Each reported on meetings and happenings around town on their issue and each contributed money to the paper for years before it became self-sustainable. Over the years the paper has had an influence on numerous issues and has made the town of Fullerton, one of the better towns in OC. It also created a sense of community by offering citizens a place to sound out and find others with the same concerns. And since it is read by Fullerton officials, these concerns reached city hall in a different way and built support or opposition which improved our town in one way or another. The paper helps keep officials and institutions accountable to the people of the town.

The paper also served local entertainment by letting people know what was offered right here in town and local businesses by providing inexpensive ad space so they could offer their services and products. It is a very rewarding all-volunteer community written paper which makes it unique. All towns used to have a hometown newspaper. Another effect of the paper has been to make the OC Register have to create a more adequate version of the Fullerton paper they bought. My father, the founding and longtime editor Ralph Kennedy felt independent newspapers are necessary for a healthy democracy.”

One final note is in order. Citizen media now relies heavily on Web-based tools such as blogs. But we must also begin to look beyond the Web to other means of cheaply and easily broadcasting our stories. This is especially true now that the freedom of the Web in America is coming under increased scrutiny from the United States government (as in the proposed Cybersecurity Act of 2009). Of course, the governments of several other nations, including China and Iran, are already trying to restrict the freedom of Internet communication for their citizens. Therefore we must not put all of our citizen media eggs in one Web basket.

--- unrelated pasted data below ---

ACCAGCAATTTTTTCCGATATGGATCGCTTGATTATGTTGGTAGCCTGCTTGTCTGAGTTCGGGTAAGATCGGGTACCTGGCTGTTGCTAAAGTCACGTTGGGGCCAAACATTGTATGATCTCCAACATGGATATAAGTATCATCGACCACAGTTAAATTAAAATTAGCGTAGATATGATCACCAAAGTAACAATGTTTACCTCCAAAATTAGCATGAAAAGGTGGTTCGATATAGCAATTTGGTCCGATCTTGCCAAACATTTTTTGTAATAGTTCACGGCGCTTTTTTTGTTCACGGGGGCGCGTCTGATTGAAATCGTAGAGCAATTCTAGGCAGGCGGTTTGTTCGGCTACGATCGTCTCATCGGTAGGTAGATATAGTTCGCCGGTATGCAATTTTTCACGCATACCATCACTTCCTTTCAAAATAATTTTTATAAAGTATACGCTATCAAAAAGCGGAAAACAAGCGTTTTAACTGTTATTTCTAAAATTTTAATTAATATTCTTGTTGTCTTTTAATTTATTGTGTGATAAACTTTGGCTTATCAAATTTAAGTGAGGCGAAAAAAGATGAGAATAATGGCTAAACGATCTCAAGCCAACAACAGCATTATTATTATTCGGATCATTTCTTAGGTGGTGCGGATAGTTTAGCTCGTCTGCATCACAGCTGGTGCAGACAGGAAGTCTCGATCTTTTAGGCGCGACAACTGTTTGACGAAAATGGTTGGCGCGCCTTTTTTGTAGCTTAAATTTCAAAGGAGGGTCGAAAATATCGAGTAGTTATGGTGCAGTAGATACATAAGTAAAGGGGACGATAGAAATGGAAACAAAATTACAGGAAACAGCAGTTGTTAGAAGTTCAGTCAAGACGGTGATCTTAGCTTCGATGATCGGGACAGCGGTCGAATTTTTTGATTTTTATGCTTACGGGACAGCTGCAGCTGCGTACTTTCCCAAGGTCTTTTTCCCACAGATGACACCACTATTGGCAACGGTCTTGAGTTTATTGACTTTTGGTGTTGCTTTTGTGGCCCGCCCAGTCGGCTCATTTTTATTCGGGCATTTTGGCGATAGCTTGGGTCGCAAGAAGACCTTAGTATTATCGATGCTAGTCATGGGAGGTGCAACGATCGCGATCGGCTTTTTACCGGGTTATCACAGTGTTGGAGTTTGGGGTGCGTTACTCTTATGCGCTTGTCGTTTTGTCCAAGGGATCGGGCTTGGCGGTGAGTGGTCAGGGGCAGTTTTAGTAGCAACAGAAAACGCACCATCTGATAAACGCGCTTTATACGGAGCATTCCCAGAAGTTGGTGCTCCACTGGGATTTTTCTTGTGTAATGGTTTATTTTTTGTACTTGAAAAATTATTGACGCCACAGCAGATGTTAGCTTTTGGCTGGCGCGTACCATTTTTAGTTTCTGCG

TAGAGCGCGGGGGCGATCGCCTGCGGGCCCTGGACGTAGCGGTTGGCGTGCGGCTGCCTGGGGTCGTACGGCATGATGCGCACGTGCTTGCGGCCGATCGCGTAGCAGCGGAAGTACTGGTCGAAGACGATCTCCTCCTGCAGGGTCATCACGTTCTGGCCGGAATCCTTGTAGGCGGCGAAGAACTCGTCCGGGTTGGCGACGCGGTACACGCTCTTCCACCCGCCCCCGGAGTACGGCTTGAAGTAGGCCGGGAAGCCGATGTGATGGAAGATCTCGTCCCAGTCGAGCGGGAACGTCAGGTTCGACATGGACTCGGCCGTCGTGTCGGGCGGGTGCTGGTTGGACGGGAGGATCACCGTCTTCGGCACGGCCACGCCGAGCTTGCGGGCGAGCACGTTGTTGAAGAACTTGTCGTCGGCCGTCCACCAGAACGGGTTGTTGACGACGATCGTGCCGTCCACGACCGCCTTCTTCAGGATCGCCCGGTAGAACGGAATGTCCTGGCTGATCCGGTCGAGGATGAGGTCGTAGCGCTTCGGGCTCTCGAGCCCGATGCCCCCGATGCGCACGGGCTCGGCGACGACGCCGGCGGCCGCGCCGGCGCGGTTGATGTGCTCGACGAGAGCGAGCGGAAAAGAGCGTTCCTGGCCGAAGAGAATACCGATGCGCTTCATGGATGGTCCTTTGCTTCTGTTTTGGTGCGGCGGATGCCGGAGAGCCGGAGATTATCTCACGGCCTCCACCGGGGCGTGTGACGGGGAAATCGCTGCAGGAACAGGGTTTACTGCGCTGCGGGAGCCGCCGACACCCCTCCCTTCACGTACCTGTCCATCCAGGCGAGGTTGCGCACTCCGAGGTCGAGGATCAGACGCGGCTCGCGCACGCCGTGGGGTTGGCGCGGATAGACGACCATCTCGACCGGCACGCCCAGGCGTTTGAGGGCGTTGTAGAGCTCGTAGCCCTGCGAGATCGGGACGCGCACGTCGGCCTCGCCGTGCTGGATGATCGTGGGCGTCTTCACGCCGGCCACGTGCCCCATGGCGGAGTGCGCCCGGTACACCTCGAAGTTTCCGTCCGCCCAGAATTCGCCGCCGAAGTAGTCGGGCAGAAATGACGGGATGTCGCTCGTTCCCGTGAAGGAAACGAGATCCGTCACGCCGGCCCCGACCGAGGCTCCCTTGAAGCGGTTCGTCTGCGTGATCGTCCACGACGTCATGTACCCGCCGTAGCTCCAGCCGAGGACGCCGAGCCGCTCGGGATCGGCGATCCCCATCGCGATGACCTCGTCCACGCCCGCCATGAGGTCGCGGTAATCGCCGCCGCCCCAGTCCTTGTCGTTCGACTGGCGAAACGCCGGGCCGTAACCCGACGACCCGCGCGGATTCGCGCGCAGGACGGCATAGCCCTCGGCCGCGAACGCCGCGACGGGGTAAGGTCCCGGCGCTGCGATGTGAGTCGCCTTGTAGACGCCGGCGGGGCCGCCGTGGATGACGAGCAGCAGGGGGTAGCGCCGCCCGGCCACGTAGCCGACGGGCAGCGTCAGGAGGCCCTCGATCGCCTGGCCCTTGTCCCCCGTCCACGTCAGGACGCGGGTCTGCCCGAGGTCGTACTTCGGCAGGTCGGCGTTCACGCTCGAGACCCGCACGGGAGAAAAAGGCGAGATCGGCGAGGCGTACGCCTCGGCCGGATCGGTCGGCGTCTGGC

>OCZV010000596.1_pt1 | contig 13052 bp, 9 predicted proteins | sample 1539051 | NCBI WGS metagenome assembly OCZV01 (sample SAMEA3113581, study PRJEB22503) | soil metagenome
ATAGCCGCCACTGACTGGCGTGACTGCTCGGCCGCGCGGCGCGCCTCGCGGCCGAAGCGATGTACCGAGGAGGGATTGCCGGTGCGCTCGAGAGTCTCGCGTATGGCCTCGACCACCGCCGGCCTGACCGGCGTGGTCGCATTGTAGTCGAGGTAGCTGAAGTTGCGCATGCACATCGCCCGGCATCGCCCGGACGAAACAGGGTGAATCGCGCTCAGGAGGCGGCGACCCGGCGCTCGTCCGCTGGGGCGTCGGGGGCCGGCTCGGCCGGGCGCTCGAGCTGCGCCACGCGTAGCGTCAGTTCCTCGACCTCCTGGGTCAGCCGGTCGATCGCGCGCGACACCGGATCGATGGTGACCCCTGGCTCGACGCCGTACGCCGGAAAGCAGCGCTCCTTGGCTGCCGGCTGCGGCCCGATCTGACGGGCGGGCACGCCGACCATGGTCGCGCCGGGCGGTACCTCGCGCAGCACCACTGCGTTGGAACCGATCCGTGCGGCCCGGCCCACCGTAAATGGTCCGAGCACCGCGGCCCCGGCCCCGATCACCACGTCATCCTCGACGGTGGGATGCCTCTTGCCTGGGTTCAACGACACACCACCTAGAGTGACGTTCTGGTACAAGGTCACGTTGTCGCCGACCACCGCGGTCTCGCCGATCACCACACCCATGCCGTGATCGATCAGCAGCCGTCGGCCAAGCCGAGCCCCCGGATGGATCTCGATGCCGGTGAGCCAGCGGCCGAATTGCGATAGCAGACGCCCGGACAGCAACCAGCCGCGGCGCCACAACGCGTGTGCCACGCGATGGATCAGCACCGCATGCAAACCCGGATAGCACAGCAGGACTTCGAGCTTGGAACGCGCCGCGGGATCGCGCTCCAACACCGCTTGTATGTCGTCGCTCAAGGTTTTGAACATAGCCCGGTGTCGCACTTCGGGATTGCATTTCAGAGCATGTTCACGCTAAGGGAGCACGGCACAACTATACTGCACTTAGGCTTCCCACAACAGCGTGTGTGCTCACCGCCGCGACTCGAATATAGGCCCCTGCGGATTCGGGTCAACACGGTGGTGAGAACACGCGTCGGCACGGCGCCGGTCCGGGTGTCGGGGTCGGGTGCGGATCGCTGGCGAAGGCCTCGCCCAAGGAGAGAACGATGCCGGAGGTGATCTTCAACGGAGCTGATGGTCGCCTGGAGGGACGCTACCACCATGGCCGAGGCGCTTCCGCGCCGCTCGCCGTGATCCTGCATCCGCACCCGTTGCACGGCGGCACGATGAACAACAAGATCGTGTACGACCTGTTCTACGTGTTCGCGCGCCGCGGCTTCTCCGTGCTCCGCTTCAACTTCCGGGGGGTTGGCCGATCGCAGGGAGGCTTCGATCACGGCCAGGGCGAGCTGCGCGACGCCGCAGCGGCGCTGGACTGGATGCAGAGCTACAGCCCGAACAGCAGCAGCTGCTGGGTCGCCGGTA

Citizen journalists may therefore need to rely more exclusively on “old-fashioned” means of distribution such as hard-copy community newspapers. But there are other means of sharing electronic media beside the Web – especially with the availability of cheap memory sticks, CD burners, and such. We may see the revival of the “sneakernet,” as described in the following link: